Tuesday 18 June 2019 10:09 am

Social media firms team up with advertisers to fight online harms

Social media giants including Facebook and Google have formed a new alliance with brands and ad agencies in a bid to crack down on harmful material online.

A total of 16 brands, including Unilever, Diageo and Procter & Gamble, have signed up to a new working group that will lobby publishers and platforms to remove harmful and misleading content and “rapidly improve” digital safety.

Read more: Marketers threaten to cut social media spend unless tech giants crack down on online harms

Founded by the World Federation of Advertisers, the so-called Global Alliance for Responsible Media also includes agencies such as WPP, Publicis and Omnicom, alongside Facebook, Google and Twitter.


The industry-wide initiative, which was unveiled at Cannes Lions festival, comes amid growing concern that the quantity of harmful, extreme and fake material online is damaging trust in advertising.

Earlier this year a string of major brands such as Nestle and Disney pulled advertising from Youtube following claims their adverts appeared alongside child exploitation videos.

“For far too long, issues with trust in our industry have been managed one conversation at a time,” said Gerry D’Angelo, global media director at Procter & Gamble.

“Now for the first time, the formation of this alliance is an opportunity to harness our collective efforts for the greater good.”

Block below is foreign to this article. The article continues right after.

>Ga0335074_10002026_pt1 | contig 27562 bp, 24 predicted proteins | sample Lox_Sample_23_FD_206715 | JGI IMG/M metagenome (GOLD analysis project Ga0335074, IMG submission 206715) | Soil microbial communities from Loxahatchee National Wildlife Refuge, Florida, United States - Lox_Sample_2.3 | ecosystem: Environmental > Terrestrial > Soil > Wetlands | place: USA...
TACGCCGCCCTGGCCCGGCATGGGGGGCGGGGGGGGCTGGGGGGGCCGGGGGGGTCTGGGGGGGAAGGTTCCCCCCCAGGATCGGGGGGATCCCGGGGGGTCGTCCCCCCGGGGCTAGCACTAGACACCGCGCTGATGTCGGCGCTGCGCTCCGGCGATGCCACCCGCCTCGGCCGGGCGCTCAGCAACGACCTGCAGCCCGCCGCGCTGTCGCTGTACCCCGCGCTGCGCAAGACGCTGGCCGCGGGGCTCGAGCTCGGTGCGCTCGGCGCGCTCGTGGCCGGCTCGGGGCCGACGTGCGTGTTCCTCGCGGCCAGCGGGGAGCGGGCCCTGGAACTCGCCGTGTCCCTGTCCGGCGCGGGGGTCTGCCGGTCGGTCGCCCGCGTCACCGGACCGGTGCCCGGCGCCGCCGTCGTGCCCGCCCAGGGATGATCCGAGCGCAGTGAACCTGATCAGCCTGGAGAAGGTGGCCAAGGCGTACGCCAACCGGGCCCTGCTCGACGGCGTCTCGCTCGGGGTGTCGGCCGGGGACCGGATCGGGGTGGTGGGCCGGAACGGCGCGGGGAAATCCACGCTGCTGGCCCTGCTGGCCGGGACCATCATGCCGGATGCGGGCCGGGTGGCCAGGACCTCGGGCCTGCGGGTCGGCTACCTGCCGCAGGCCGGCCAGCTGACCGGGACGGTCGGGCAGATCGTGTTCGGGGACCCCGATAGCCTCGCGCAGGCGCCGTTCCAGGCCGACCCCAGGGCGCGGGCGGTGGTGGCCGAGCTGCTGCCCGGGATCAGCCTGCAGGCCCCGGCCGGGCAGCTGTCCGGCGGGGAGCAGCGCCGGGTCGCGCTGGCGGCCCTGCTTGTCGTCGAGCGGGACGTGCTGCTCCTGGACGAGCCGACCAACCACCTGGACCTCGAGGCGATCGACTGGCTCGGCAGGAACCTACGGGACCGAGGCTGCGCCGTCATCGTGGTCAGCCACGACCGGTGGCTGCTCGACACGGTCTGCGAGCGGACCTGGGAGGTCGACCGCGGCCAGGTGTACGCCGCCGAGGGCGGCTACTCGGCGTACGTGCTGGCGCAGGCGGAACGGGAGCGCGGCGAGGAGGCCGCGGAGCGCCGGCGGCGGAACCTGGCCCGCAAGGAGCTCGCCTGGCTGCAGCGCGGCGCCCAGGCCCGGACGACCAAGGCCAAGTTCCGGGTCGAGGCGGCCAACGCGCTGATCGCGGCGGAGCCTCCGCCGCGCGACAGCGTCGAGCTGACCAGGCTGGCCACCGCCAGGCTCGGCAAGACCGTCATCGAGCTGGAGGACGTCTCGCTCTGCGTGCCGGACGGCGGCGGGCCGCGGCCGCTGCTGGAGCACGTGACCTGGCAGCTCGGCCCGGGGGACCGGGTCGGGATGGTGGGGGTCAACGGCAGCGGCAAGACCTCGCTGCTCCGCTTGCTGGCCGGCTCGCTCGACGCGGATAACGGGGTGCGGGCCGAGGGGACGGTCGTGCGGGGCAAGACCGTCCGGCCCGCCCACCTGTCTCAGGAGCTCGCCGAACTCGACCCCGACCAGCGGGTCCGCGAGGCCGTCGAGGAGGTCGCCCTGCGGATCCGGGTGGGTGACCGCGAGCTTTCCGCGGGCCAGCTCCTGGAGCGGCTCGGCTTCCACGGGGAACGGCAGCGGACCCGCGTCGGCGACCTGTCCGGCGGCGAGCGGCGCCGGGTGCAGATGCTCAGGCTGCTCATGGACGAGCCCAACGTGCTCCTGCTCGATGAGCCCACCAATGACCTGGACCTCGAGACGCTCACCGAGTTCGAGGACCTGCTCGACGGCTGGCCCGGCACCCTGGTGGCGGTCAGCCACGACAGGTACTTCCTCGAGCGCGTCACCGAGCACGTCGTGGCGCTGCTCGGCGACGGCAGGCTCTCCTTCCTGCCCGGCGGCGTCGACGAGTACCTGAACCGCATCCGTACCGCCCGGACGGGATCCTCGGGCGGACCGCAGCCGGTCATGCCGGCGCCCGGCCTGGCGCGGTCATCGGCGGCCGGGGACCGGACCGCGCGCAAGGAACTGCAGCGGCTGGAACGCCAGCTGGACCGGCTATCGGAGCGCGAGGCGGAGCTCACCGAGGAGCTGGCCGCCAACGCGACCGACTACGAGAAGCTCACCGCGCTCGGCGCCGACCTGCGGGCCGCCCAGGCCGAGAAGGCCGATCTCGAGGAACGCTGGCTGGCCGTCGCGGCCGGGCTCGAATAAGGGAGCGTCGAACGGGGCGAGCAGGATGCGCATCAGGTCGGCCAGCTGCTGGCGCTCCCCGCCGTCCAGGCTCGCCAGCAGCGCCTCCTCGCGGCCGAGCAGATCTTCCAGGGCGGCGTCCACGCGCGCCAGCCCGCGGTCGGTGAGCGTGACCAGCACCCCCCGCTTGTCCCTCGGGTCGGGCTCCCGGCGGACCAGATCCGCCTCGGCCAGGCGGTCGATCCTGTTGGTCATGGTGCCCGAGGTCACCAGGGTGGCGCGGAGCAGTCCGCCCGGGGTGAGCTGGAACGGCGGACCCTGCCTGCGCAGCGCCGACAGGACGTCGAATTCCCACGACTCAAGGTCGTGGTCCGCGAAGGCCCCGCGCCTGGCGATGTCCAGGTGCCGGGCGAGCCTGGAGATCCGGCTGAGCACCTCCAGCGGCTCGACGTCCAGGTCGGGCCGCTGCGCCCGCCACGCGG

The new group has pledged to meet regularly and report back on its progress to the industry. The first meeting is scheduled to take place tomorrow in Cannes.

The alliance marks the latest effort by social media firms to demonstrate their commitment to tackling the problem of online harms amid growing calls for regulation.

The government has unveiled plans for a new regulator with powers to fine or even ban internet firms if they fail to properly police the material posted to their platforms.


Last week the Chartered Institute of Marketing warned brands should “carefully consider” whether they should continue to advertise on social media.

Read more: Health groups urge social media firms to end tobacco influencer marketing

Carolyn Everson, Facebook’s vice president of global marketing solutions, said: “I applaud and support the leadership of the alliance for this collaboration to do more for the people we serve.

“We are resolute in our commitment to provide a safe community, and we know we can’t do this alone.”

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